Imagine walking into a store and being greeted by a 4-foot tall friendly robot that can help you with almost any general query. You might not have to imagine much longer, as 2017 is the year SoftBank Robotics' Pepper the robot might be coming to a retail location near you.
As the digitization of the physical world continues to expand, robotics, IoT and artificial intelligence are making its mark on the retail sector. While e-commerce has been the tech darling of recent years, the physical store is ripe for disruption. According to an annual 2015 PwC survey, only 27 percent of U.S. consumers say they shop online weekly. With brick and mortar stores being built even on the backs of successful e-commerce companies, there is ample incentive for retailers to create a more interactive experience for shop-goers.
Ryan Parker, Head of Responsive Retail at Intel, shared his take on retail technology with Inc, "In 2017, we'll see the responsive retail take form. We'll remove islands of technology and create a 360 approach to retail."
This 360 strategy will bring in human-likeness robots to mange low-level inquiries, use technology to empower retail staff to create relationships with consumers, and incorporate responsive technologies to better manage inventory.
Leveraging robots for real-world CRM
According to a 2016 TimeTrade retail report, 90% of shoppers cannot always find the right person to help, with a further 85% of shoppers leaving without purchasing anything when they cannot find the right person.
Enter Pepper, Softbank Robotics' solution to attracting consumers as a point of contact. Pepper has landed in the U.S. after establishing itself in the Japanese market. Nestlé has used Pepper in over 1,000 Nescafé stores in Japan to provide customers with product information as well as entertaining content. Capturing passersby's attention and providing further information, Pepper is kicking off its U.S. presence at Westfield San Francisco Centre and Oakland Airport's Pyramid Taproom.
Pepper also acts as an in-store CRM system, connecting offline consumer engagement with digital CRM tactics. Pepper is able to capture key info from consumers to create an offline to online feedback loop of engagement and data.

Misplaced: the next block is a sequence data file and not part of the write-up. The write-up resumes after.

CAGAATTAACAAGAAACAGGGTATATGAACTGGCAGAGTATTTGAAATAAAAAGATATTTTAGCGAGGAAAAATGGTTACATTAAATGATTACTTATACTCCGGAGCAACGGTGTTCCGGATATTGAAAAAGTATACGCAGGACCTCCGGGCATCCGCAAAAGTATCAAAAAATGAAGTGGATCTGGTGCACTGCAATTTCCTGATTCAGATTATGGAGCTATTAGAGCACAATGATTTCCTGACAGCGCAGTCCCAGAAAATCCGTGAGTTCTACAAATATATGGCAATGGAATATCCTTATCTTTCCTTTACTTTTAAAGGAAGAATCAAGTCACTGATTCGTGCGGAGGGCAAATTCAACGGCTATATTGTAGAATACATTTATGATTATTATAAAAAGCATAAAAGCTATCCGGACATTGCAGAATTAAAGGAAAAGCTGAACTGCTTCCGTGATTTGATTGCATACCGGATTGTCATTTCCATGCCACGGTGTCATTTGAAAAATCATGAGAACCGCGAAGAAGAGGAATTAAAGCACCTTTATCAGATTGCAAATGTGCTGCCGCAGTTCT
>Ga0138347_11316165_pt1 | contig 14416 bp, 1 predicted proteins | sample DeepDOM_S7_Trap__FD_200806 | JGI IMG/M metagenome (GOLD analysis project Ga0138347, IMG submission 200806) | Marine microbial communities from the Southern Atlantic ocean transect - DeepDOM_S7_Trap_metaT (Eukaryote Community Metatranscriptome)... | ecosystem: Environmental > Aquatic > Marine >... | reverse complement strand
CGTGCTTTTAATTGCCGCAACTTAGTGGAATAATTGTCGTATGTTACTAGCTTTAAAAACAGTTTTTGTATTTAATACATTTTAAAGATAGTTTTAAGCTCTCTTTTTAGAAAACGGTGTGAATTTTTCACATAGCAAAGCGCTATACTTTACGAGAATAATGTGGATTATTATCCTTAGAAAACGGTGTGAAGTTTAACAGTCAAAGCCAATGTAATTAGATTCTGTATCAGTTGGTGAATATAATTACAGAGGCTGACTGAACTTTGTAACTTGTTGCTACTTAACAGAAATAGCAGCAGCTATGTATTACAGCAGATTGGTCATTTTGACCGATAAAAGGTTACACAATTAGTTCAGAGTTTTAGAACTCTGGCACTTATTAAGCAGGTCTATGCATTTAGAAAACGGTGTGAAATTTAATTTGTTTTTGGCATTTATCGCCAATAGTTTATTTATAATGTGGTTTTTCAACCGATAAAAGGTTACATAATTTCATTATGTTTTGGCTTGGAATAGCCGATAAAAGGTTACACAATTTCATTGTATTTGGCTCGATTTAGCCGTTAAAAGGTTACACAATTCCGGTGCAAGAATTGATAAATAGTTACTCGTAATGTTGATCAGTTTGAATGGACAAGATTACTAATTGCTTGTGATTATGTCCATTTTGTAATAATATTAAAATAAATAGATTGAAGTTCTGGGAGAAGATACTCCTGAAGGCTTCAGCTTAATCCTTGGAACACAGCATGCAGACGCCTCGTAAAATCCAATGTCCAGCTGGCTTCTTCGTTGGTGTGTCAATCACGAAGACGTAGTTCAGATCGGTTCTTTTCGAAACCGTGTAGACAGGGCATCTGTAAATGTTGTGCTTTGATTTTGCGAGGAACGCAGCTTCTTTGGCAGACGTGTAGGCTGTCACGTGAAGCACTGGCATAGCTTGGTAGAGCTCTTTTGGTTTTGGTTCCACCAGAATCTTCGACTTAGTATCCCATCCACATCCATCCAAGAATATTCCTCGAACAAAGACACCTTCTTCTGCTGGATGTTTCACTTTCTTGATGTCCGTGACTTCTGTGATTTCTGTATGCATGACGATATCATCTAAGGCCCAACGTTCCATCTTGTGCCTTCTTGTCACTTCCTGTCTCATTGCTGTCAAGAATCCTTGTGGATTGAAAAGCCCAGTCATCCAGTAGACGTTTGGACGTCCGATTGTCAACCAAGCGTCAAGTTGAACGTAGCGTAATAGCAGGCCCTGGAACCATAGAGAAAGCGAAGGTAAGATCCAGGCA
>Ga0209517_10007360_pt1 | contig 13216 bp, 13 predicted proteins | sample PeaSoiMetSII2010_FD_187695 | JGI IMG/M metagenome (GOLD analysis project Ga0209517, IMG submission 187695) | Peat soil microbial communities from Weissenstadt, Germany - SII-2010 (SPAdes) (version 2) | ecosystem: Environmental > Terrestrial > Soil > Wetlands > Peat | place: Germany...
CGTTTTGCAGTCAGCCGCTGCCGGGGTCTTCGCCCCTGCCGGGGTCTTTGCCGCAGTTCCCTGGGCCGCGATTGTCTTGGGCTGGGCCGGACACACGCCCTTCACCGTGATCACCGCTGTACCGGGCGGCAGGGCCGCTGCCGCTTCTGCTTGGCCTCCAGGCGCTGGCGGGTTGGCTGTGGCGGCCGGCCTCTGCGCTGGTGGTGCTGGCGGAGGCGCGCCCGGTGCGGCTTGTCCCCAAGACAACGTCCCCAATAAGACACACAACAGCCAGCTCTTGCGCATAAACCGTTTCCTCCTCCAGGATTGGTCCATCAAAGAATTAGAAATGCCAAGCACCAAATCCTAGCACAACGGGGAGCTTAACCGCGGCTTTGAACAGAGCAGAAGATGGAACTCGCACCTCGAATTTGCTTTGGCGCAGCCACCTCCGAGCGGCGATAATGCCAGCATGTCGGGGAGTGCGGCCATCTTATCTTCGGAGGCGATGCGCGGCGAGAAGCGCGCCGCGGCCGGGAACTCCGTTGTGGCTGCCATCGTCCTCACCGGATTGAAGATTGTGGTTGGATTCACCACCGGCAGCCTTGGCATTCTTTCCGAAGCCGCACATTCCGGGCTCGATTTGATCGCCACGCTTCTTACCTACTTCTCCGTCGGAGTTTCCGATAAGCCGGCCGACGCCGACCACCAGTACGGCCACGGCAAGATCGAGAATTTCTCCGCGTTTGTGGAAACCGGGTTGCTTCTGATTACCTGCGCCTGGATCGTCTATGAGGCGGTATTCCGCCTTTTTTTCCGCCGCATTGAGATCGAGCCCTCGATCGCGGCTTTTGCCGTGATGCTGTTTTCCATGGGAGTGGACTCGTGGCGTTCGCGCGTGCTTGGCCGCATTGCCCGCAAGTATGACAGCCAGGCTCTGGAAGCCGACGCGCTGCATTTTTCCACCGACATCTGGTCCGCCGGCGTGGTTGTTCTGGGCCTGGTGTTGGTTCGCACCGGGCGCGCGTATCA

Empowering the people
By automating simple functions with robots, retail floor associates will have the capacity to interact with consumers on a deeper relationship-based level. This initial introduction of robots allows retail staff to handle more personal inquiries and create a dialogue with potential customers. An additional contributing factor bringing relationships back to the forefront in real-world retail is equipping staff with new tools.
One example is a partnership between JDA Software and enterprise startup Theatro to empower staff with a "heads up, hands free" wearable solution to inventory. Leveraging JDA forecasting software, Theatro's voice controlled app allows retailers--such as The Container Store--to give staff easier access to information such as product availability and floor location. JDA's Store Optimizer technology, powered by Intel's Responsive Retail Platform, provides the backend information fed to floor staff through Theatro's wearable communication system.
"Think of JDA Store Optimizer as a store manager's exceptionally adept assistant, freeing her from the process of manually determining the order and assignment of tasks," said Glen Ceniza, Group VP of product management at JDA. "By partnering with Store Optimizer, store managers can spend more time on the floor making decisions that will positively affect store performance, and less time looking at data points, manually tracking items and struggling to address management issues."
Developing the 'smart store'
The most discreet yet impactful technology enhancing the overall experience is being integrated directly into the store and backend processes.
"To continue to grow without losing the connection, the human relationship, we knew we needed to build a digital platform that would amplify the human experience," said Miguel Almeida, EVP of digital at Lululemon Athletica. "We wanted to build a digital DNA and mindset that could scale very rapidly. We wanted to evolve from a culture of 'tribal knowledge' to one of 'scientific knowledge'."
Oak Labs is reinventing the entire retail experience, creating a truly connected store. One of their first implementations can be found in the Ralph Lauren flagship store in NYC, where RFID technology communicates between clothing brought into a dressing room and the connected mirror. The mirror's screen recognizes the shopper's physical "cart" and can recommend outfit pairings, request different sizes and colors from a store associate and even save preferred items by texting their picks to a mobile device.
"Everything we build has to be human," said Healy Cypher, CEO and Co-founder of Oak Labs. Cypher described his vision as "trying to re-humanize, not de-humanize" at PSFK's event where they brought their The Future of Retail 2017 report to life.
As robots with human-like gestures, voice automation and data gatherers enter the consumer conscious, more solutions for low-level cognitive interactions will pop up as the first point of contact with shoppers. The smarter store, retail associate and overall retailer will be better equipped to serve clients in the store of the future. With these new technology practices rolling out to a retailer near you, 2017 will be the year that the terms "brick and mortar" and "digital innovation" become synonymous.